As an estimated twenty percent of the US population are still unemployed or working part-time, the
recession is still a reality for many of us. Most of us are still looking for the best bargains and being frugal with our dining expenses. So it was a bit of a surprise when we heard that despite the economic state, the luxury market is actually doing better than expected.
Richard Hastings, retail strategist at Global Hunter Securities,
estimates that about half of the 80% of Americans fully employed are
not affected by the economic state. As they are less concerned about the
stability of their jobs, many have begun to comfortably open up their wallets. And it's not just casual spending, we're talking about a return to high-end luxury goods.
Retail companies from all angles have reported sale increases. Tracey Travis, chief financial officer of Polo Ralph Lauren, states that he has "begun to see the gradual return of our core luxury customer," including buyers of their $4,000 couture dresses. Representatives of the Louis Vuitton Las Vegas boutique, which just opened last December, announced that sales were 50 percent higher than their predicted forecast. Prada's retail sales rose more than 14 percent and expressed hopeful prospects for the coming months. Abercrombie & Fitch recently reported an 8% sales increase, its first monthly increase for the last 20 months. In addition, the top department store chains, Neiman Marcus, Saks, Nordstrom, and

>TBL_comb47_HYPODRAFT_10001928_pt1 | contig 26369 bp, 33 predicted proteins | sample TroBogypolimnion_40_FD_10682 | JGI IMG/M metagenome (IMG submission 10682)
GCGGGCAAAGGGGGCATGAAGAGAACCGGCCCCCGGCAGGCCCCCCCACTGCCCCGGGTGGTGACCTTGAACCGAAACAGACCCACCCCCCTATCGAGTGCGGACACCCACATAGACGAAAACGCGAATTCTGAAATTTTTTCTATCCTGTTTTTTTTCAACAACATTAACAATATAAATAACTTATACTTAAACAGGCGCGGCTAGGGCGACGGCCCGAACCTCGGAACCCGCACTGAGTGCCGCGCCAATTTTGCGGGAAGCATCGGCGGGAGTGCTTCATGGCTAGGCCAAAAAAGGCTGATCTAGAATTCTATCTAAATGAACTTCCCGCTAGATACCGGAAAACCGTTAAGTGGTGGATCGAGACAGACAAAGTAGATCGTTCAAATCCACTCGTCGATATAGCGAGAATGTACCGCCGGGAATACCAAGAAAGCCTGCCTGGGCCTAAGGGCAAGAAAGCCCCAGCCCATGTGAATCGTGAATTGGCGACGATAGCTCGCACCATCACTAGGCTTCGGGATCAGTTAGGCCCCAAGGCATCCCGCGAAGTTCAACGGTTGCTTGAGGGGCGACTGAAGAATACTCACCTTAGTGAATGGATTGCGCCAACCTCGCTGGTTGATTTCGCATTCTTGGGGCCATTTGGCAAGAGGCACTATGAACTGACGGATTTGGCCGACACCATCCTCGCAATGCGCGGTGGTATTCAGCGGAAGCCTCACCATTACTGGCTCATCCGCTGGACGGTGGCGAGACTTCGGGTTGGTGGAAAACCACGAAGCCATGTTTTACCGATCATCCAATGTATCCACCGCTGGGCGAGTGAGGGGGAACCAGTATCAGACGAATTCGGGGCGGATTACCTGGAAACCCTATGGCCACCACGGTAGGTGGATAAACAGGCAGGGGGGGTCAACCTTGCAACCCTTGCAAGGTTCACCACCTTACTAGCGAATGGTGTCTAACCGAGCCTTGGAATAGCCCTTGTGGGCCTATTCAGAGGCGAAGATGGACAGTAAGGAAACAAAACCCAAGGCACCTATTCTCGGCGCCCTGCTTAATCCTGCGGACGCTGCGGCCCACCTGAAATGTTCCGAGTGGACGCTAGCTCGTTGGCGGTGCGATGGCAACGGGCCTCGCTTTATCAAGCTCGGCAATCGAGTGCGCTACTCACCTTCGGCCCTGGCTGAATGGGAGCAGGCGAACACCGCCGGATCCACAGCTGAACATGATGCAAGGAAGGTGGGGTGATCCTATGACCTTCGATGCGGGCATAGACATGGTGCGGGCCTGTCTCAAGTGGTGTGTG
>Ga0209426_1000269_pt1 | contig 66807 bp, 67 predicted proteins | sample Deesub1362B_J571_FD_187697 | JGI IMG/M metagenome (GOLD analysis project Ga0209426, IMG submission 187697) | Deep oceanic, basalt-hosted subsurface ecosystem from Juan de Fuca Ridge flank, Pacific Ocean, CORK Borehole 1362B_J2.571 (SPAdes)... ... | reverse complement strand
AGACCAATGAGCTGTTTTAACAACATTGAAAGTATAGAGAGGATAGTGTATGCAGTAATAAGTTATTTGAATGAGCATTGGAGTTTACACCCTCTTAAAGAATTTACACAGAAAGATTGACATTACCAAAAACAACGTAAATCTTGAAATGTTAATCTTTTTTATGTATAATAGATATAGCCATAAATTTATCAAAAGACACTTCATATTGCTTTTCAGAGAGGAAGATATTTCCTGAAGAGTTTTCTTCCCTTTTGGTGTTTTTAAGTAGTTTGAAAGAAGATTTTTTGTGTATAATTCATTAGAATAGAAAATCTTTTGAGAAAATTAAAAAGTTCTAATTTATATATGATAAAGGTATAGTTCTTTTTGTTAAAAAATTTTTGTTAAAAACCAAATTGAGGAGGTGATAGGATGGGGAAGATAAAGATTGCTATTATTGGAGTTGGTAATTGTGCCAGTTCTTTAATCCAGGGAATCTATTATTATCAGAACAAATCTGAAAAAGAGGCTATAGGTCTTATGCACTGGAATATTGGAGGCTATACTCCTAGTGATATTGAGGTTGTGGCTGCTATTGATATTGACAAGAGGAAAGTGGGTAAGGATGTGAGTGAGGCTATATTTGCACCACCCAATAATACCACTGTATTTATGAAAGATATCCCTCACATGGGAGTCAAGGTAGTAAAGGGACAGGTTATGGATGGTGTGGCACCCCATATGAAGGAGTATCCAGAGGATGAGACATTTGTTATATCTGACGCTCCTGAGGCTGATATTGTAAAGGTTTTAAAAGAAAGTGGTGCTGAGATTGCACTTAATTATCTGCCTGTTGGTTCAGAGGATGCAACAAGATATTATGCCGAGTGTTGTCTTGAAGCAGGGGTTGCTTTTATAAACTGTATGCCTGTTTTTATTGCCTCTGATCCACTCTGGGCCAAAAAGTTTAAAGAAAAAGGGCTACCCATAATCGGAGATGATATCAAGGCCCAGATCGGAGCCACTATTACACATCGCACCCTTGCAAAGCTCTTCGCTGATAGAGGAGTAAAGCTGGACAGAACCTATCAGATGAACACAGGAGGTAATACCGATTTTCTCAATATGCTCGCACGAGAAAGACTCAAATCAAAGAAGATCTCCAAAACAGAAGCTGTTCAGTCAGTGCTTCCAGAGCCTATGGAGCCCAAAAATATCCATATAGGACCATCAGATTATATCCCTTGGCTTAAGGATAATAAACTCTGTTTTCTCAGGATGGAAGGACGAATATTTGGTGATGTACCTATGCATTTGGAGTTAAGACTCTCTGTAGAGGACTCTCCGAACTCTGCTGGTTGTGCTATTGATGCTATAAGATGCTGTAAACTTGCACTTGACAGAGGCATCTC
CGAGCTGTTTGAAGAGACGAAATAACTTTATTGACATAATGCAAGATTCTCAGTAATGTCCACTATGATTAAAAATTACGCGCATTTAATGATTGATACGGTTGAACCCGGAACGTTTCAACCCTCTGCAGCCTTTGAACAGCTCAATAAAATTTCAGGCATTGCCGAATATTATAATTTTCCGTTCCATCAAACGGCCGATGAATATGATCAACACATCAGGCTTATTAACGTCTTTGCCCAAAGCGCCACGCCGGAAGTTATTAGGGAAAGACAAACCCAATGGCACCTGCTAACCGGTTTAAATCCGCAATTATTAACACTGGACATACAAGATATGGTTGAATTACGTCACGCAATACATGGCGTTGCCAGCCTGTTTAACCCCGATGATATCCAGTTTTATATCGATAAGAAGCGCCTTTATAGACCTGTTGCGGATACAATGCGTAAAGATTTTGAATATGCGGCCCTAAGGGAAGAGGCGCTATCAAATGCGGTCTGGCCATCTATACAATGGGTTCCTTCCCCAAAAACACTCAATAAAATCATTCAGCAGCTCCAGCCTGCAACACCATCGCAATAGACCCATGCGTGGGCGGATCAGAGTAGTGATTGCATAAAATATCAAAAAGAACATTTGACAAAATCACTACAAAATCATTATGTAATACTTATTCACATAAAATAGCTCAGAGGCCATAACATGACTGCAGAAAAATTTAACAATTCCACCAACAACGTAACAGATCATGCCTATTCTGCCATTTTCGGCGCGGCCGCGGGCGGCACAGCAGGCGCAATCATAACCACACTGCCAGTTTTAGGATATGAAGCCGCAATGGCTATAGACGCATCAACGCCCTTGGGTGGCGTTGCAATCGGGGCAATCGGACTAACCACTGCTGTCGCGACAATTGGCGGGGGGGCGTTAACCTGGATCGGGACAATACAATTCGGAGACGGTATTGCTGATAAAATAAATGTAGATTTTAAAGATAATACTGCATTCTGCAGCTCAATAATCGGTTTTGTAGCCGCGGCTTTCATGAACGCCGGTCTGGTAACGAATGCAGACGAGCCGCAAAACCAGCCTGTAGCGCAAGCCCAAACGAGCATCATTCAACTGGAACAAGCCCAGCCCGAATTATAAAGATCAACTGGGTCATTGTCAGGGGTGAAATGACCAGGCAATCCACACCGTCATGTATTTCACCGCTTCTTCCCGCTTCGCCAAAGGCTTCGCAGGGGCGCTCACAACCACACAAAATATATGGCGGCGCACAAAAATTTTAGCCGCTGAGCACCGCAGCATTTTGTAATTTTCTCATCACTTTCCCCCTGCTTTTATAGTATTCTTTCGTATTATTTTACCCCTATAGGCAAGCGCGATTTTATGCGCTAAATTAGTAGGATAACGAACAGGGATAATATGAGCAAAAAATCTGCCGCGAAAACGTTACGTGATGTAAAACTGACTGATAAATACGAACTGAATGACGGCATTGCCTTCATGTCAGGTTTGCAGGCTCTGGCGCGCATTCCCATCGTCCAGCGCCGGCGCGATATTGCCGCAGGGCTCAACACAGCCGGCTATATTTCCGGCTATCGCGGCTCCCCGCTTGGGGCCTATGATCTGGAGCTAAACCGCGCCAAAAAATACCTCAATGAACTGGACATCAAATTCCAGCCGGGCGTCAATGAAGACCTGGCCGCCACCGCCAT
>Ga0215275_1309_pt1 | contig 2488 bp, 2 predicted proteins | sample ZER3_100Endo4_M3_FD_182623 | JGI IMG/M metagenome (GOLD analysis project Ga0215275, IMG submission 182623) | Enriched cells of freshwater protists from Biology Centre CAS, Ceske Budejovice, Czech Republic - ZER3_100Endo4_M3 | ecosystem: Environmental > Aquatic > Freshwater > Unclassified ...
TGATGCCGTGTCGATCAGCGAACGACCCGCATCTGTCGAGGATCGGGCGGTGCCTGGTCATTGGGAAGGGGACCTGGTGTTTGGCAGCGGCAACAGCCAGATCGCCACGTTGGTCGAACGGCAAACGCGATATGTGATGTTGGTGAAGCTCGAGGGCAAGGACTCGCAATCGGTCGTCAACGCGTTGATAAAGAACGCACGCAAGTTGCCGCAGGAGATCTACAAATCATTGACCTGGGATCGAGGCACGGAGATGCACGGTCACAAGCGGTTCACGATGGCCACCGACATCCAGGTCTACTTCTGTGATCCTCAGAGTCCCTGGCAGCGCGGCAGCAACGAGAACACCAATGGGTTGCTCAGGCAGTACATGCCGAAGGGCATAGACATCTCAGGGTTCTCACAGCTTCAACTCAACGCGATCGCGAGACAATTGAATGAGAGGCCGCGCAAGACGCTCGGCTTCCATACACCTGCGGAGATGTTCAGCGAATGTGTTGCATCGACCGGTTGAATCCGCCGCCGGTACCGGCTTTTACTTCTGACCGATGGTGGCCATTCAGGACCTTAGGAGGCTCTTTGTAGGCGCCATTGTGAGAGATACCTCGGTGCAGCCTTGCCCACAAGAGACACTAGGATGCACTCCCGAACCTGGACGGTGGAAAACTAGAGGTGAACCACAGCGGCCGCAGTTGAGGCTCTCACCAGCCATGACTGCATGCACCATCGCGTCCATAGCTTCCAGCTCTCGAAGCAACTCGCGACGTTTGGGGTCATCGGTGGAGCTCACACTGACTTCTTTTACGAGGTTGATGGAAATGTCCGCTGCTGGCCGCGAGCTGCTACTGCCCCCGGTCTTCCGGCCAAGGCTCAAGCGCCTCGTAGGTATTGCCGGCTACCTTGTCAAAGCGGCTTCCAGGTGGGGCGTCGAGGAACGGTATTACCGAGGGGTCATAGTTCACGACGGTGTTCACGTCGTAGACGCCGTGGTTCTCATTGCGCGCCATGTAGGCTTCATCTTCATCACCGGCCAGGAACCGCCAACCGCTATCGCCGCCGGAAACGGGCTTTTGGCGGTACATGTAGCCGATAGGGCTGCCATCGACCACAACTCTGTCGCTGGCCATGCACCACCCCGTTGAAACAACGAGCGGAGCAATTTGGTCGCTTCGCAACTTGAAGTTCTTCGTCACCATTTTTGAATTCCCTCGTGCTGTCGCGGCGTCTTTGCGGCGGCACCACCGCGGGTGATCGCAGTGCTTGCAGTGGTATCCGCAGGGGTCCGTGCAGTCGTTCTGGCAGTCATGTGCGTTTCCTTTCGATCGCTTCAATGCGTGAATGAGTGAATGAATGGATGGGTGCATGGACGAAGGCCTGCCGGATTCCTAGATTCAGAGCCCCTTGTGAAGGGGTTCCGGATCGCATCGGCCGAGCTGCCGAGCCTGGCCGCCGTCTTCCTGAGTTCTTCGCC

Bloomgdales all report an increase sales growth. Neiman Marcus also
noted that their strongest categories were women's couture clothing and
precious jewelry. And consumers are also shopping online. Online
fashion retailer Yoox reported this week a 50 percent rise in their 2009
sales, claiming all markets, include Europe, North America, and Japan had strong
sales. And just last month, ASOS, Yoox's rival online retailer, stated a 30 percent sales increase in the five weeks to January 3.
Despite the sales reports, in times like these, we can't help but to have some skepticism about this new confidence of such an optimistic outlook. What has suddenly urged people to spend so lavishly? And is it naive to say that this is going to gradually increase? But nonetheless, we would love to be proven wrong and hope that recovery may be faster than expected.